Meanwhile, Democrats from conservative states could be faced with an issue after gun-rights group Gun Owners of America in an alert to its 300,000 members wrote that provisions in the Senate bill would require physicians to provide "gun-related health data" to "a government database," including mental health issues, which they said could jeopardize some patients' ability to obtain a firearms license (Murray, Washington Post, 11/23).
Sen. Kit Bond (R-Mo.) said that another contentious issue that likely will arise is language that dictates insurance coverage for abortion. He said on "Fox News Sunday" that the Senate would "probably" adopt more restrictive proposals that match those contained in the House reform bill (HR 3962).
However, Sen. Michael Bennet (D-Colo.) said on CNN that he is hopeful the abortion language already appearing in the Senate bill will prevail (Bendery/Whittington, Roll Call, 11/22).
The GOP likely will offer several amendments related to abortion and undocumented immigrants. Republicans are expected to attempt to portray the legislation as "orchestrating a government takeover of the health care system," according to the Post (Washington Post, 11/23).
Senate Health, Education, Labor and Pensions Committee Chair Tom Harkin (D-Iowa) said the debates would last throughout the majority of December. He said, "We're going to have some long days, we're going to have weekends," adding, "We're going to have three weeks. That means we'll finish on the 23rd of December. And might, actually, a little before then -- actually the weekend before then" (Budoff Brown, Politico, 11/21).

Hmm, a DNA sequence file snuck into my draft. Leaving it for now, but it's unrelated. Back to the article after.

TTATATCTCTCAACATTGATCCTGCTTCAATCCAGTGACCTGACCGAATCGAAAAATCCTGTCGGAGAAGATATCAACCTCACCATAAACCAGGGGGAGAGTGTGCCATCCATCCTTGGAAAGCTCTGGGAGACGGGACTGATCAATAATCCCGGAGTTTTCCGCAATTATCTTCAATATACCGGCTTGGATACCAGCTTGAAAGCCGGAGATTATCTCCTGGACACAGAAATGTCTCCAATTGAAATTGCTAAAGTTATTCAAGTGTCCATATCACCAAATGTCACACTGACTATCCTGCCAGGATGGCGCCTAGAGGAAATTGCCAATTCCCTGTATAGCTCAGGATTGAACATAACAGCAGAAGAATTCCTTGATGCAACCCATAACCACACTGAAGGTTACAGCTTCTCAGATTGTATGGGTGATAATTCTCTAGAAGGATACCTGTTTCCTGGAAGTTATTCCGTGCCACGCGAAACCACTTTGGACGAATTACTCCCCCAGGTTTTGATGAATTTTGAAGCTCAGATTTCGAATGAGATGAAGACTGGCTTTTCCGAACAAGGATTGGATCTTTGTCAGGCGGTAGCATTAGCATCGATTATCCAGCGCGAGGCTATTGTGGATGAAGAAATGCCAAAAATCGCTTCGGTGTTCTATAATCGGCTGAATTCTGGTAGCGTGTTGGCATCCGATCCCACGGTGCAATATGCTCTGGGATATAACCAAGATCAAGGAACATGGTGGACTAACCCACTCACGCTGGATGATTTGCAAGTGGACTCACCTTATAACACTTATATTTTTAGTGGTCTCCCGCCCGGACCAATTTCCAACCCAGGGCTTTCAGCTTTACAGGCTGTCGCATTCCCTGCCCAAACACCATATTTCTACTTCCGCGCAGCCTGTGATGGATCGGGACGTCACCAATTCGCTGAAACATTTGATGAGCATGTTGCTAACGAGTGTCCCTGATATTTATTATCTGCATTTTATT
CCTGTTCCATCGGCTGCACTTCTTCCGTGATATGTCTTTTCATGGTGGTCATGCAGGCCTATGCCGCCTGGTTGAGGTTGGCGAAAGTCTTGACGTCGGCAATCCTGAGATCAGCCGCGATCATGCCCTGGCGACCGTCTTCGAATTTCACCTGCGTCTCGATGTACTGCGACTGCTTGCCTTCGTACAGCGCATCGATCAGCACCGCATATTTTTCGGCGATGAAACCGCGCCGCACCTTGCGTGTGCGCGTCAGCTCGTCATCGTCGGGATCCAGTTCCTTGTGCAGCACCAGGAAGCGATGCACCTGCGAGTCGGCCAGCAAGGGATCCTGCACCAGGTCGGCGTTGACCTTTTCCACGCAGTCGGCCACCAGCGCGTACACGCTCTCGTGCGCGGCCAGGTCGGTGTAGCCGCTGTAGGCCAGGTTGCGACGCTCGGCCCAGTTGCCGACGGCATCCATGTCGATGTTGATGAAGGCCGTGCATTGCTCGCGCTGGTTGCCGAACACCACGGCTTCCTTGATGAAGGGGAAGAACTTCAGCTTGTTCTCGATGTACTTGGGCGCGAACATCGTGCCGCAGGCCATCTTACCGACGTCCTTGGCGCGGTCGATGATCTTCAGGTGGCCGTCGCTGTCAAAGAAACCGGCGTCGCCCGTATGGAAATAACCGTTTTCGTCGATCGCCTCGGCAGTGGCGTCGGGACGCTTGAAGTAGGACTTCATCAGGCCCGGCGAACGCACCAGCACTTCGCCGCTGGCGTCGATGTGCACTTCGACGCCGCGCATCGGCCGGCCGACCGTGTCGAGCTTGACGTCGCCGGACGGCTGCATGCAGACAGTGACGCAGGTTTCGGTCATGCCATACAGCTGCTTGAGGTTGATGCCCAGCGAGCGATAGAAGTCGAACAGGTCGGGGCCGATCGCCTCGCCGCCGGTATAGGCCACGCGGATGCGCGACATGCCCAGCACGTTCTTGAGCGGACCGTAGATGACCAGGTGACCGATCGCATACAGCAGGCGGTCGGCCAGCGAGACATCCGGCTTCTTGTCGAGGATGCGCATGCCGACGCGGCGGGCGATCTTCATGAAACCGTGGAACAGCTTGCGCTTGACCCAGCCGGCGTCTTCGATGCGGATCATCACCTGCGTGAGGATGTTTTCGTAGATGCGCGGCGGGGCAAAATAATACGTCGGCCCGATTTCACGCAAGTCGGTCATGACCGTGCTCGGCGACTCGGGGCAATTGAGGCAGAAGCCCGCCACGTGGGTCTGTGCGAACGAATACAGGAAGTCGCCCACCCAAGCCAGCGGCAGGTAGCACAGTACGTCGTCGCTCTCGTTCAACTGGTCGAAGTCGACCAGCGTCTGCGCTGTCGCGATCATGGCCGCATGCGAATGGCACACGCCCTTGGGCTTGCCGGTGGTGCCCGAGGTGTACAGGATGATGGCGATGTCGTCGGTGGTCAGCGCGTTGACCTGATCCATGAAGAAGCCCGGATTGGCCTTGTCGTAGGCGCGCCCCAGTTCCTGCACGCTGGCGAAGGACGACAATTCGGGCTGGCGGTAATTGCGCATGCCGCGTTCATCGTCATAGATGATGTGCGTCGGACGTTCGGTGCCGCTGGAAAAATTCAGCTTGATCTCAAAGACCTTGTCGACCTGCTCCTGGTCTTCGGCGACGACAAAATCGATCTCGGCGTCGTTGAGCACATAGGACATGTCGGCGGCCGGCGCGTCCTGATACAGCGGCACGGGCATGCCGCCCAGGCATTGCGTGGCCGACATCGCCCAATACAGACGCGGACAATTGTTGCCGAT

According to the Post, if the Senate passes the bill before Christmas, lawmakers will use most of January to consolidate the House and Senate bills into a final overhaul package, with a goal of delivering a final bill to President Obama in time for the State of the Union address in late January (Washington Post, 11/22).
After Saturday's vote, Republicans elevated their criticisms of the Senate bill, saying the legislation eliminates jobs and will produce "excessive government control," The Hill reports (Johnson, The Hill, 11/22).
Sen. Lamar Alexander (R-Tenn.) on "Fox News Sunday" said a vote for the Senate bill is "a vote for higher premiums, cuts to Medicare and more taxes" (Washington Post, 11/22). He also said that the bill would enhance the "medical ghetto" of Medicaid. He added, "And we think if the American people know" the bill's shortcomings, it "will collapse of its own weight."
Alexander said that defeating the legislation would be the "best thing to do" in order to address the country's job shortage (The Hill, 11/22).
Sen. John Thune (R-S.D.) said, "All those people who are concerned about the high cost of health care today aren't getting relief under the Democrat plan," adding, "In fact, their lives are going to get much, much worse" (Washington Post, 11/22).
Senate Minority Leader Mitch McConnell (R-Ky.) on CNN said that the chamber will have an "extensive debate" on the bill and that the GOP favors a more incremental approach to an overhaul.In addition, Senate Minority Whip Jon Kyl (R-Ariz.) said that U.S. residents "have made it very clear that they want" the bill "aired out" (Roll Call, 11/22). This is part of the California Healthline Daily Edition, a summary of health policy coverage from major news organizations. Sign up for an email subscription.